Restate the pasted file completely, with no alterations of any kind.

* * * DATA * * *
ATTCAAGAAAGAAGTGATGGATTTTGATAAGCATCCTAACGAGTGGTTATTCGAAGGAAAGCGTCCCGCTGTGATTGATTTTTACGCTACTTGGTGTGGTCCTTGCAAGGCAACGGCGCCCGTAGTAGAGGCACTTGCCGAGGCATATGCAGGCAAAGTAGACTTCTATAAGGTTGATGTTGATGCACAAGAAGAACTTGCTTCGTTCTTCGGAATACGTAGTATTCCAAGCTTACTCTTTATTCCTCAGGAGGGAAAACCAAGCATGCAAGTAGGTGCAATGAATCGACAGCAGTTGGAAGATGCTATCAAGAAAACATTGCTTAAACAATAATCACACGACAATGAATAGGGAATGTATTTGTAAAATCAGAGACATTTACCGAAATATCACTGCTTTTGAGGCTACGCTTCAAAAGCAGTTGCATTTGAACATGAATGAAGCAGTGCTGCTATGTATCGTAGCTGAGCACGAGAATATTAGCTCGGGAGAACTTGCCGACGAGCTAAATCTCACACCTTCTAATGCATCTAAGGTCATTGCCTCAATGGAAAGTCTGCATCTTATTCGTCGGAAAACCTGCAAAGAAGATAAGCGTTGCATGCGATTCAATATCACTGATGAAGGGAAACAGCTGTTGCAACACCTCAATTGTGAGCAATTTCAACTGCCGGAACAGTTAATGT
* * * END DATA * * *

ATTCAAGAAAGAAGTGATGGATTTTGATAAGCATCCTAACGAGTGGTTATTCGAAGGAAAGCGTCCCGCTGTGATTGATTTTTACGCTACTTGGTGTGGTCCTTGCAAGGCAACGGCGCCCGTAGTAGAGGCACTTGCCGAGGCATATGCAGGCAAAGTAGACTTCTATAAGGTTGATGTTGATGCACAAGAAGAACTTGCTTCGTTCTTCGGAATACGTAGTATTCCAAGCTTACTCTTTATTCCTCAGGAGGGAAAACCAAGCATGCAAGTAGGTGCAATGAATCGACAGCAGTTGGAAGATGCTATCAAGAAAACATTGCTTAAACAATAATCACACGACAATGAATAGGGAATGTATTTGTAAAATCAGAGACATTTACCGAAATATCACTGCTTTTGAGGCTACGCTTCAAAAGCAGTTGCATTTGAACATGAATGAAGCAGTGCTGCTATGTATCGTAGCTGAGCACGAGAATATTAGCTCGGGAGAACTTGCCGACGAGCTAAATCTCACACCTTCTAATGCATCTAAGGTCATTGCCTCAATGGAAAGTCTGCATCTTATTCGTCGGAAAACCTGCAAAGAAGATAAGCGTTGCATGCGATTCAATATCACTGATGAAGGGAAACAGCTGTTGCAACACCTCAATTGTGAGCAATTTCAACTGCCGGAACAGTTAATGT